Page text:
So I haven’t posted in a few days. Kind of unusual. Okay, wow, so it’s been more than a few days – it’s been a week. I’ve been doing a lot of writing, though, and a crap ton of rewriting, and I think it’s going well. But I’m still dealing with that book hangover. I just can’t get those books out of my head.
I’ve spent far too much time the last couple days on Tumblr and ogling all the pretty pictures and listening to pi while thinking about The Hunger Games and America and analyzing the series and thinking about how I can’t remember being stuck on a book like this ever and I finally decided something:
I don’t want to forget. And I think these characters, and these books, are going to stay with me for a very long time. I think the reason I can’t let go of them is their relevance to current events (see the article from TIME that I linked to below for one example). I want to remember how important books are in shaping the consciousness of a culture, of shaping the worldview of millions of people, and I want to remember how these books made me feel when I read them for the first time. I want to remember the look on Miss Tadpole’s face when I asked if I could borrow her copies.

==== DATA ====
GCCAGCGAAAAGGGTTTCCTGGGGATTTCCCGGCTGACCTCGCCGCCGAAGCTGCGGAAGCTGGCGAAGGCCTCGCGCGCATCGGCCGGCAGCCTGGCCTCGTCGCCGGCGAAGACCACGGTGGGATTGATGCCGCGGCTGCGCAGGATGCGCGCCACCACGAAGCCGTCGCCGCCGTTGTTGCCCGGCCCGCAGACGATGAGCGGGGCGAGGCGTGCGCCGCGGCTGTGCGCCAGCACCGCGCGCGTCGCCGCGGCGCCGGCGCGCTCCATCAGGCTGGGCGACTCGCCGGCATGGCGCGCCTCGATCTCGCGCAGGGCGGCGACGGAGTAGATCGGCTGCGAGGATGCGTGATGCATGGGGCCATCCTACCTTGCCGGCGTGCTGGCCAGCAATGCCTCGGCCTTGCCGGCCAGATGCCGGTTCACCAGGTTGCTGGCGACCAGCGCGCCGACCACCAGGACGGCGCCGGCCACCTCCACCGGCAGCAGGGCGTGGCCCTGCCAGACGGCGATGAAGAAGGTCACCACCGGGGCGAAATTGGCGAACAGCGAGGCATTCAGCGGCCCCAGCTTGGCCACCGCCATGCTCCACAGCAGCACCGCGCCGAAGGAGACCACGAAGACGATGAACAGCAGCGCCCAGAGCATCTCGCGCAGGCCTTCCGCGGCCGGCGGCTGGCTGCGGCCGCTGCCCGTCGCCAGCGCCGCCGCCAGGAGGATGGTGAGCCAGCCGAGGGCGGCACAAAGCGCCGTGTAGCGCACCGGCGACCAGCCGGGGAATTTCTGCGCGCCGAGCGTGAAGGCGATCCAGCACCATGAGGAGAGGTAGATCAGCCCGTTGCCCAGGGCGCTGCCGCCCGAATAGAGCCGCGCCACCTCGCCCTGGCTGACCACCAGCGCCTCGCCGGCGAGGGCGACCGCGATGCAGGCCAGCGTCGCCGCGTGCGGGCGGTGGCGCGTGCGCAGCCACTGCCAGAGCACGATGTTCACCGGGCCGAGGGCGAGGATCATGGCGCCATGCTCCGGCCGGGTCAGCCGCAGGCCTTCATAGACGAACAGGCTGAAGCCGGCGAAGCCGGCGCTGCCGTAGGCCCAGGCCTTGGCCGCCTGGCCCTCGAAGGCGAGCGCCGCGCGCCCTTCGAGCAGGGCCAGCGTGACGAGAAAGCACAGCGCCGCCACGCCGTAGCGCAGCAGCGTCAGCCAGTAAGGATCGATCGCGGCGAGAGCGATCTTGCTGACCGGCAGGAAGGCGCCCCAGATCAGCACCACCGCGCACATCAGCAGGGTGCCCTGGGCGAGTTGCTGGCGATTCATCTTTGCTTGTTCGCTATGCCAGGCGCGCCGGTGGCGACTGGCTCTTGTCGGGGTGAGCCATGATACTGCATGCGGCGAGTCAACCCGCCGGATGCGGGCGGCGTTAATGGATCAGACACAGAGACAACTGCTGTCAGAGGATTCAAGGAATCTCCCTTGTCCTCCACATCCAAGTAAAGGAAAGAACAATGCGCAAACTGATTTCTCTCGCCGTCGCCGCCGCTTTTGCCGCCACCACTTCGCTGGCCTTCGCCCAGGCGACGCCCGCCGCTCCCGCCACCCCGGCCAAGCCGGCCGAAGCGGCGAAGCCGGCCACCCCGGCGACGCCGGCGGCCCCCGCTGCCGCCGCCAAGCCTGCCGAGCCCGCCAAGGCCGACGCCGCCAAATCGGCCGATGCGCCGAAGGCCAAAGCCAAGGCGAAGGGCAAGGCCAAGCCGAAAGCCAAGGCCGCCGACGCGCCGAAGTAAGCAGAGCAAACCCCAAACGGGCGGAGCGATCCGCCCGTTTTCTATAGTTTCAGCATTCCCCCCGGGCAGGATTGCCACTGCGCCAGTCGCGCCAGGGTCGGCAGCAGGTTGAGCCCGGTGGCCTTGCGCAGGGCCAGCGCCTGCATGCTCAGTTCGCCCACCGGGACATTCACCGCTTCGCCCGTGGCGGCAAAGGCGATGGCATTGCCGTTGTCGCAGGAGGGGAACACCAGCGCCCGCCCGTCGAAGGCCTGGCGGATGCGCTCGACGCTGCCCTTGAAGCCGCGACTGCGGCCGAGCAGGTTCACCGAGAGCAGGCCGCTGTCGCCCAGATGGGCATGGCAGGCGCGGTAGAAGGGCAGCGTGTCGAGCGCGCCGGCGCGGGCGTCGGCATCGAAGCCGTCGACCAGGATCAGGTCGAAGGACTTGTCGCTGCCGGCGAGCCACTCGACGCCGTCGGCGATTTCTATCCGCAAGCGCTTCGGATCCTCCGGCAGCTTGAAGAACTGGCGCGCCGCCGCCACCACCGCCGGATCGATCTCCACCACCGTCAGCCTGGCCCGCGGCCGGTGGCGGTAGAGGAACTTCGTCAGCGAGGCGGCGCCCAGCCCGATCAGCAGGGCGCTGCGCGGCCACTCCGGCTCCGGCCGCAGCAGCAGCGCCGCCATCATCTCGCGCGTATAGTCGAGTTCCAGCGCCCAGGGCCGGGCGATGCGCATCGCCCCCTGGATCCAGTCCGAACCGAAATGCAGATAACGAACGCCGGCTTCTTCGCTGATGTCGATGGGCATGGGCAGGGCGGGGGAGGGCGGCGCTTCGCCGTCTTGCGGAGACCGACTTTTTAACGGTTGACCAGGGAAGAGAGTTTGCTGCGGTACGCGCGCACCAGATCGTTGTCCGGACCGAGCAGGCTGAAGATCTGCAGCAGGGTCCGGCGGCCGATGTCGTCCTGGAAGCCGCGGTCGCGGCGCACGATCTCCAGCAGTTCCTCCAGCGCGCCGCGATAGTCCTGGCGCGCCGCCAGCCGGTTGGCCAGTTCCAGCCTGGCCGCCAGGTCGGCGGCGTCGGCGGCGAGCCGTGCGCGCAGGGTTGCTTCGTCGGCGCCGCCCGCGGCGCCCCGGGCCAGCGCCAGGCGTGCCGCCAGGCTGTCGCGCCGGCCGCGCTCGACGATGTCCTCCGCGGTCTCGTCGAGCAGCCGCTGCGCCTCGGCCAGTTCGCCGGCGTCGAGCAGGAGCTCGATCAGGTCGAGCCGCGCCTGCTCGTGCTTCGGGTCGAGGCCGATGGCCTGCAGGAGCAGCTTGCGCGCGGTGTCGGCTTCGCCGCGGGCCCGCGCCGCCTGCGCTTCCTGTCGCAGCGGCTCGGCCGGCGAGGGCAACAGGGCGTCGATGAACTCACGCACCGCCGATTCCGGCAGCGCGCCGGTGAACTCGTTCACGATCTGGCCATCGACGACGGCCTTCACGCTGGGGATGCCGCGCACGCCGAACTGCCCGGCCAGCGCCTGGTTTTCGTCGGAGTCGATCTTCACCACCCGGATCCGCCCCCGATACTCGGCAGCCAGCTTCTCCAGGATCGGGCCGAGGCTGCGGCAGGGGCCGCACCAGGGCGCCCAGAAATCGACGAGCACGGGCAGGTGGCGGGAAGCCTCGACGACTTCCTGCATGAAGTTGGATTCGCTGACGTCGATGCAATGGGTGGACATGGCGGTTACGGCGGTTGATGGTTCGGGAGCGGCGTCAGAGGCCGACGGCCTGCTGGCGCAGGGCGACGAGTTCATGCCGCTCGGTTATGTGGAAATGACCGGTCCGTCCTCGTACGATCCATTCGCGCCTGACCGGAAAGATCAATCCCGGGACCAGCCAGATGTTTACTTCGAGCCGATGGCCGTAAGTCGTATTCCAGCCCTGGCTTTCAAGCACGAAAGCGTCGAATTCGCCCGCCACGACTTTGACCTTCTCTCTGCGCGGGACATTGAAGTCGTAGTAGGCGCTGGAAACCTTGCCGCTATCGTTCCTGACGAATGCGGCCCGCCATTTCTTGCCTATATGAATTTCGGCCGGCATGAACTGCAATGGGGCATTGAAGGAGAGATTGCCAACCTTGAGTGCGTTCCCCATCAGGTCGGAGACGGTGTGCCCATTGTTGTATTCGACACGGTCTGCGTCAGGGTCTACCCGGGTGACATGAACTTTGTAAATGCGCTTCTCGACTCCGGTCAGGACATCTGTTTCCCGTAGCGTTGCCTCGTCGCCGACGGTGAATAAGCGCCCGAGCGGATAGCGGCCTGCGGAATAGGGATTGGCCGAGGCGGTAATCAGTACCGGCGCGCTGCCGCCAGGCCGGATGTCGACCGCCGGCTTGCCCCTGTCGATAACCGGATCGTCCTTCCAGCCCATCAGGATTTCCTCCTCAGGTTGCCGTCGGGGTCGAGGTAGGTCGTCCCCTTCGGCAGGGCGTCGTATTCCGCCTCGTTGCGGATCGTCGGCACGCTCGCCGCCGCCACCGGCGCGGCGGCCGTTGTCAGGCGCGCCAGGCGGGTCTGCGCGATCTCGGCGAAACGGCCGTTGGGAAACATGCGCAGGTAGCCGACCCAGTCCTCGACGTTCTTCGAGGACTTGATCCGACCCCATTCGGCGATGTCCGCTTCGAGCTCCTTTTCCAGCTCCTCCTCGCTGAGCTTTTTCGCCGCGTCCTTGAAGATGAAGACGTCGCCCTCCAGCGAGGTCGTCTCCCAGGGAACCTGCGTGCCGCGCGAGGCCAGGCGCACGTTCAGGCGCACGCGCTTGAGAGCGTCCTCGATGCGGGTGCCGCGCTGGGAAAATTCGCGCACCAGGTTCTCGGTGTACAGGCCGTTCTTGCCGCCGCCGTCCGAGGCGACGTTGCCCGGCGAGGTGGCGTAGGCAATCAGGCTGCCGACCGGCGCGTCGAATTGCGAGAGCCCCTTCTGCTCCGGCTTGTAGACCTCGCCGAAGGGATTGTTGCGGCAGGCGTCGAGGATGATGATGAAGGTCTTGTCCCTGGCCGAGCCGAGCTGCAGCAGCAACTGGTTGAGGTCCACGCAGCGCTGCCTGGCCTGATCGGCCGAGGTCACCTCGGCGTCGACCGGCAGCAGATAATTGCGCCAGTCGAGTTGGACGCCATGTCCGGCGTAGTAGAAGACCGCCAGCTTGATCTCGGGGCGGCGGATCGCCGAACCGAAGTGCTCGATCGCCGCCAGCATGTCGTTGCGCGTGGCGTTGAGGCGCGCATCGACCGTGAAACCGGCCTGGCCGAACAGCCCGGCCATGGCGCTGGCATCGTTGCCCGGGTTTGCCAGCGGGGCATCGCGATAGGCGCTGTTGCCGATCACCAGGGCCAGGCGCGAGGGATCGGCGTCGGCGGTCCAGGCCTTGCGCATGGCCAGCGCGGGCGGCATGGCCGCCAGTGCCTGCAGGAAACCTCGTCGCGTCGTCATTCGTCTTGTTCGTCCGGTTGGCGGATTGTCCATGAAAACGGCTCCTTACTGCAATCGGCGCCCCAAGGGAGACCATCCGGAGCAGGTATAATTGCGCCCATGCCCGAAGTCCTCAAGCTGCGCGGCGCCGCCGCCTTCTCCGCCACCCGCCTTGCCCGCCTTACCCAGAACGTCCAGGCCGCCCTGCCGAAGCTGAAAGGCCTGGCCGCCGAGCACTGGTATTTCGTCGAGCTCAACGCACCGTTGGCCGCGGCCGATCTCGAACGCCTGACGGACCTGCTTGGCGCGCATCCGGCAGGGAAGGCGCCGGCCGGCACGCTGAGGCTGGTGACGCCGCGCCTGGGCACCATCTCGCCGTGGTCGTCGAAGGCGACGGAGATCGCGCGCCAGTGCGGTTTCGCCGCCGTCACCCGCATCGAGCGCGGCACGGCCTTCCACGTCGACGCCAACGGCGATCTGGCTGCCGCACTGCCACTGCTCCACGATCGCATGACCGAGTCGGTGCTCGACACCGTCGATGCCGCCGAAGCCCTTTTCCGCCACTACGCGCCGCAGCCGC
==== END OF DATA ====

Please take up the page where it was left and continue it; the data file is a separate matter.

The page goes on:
And yes, I want to fangirl a little bit. Because, really, how can you not? I mean, this says it all right here:
I hope that someday, my books will make people feel the way these books made me feel, or at least that they’ll make people feel. Strongly. Whether that passion is positive or negative doesn’t really matter, so long as people feel something (although I think one sign of a great work is that it divides people into one camp or the other and both sides vehemently defend their position, and I wouldn’t complain if that were the case with my own scribbles).
Of course, first I have to finish scribbling before my writing makes anyone feel anything (other than overwhelming guilt on my part for not finishing because I’m overly prone to such feelings). So, back to work! Meanwhile, what have you been up to?
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- Book Rec’s: The Hunger Games Trilogy by Suzanne Collins (auraborealiswrites.wordpress.com)
- Beyond the Blood: What The Hunger Games Can Teach Tweens (entertainment.time.com)
- Hungover (suddenlytheyalldied.com)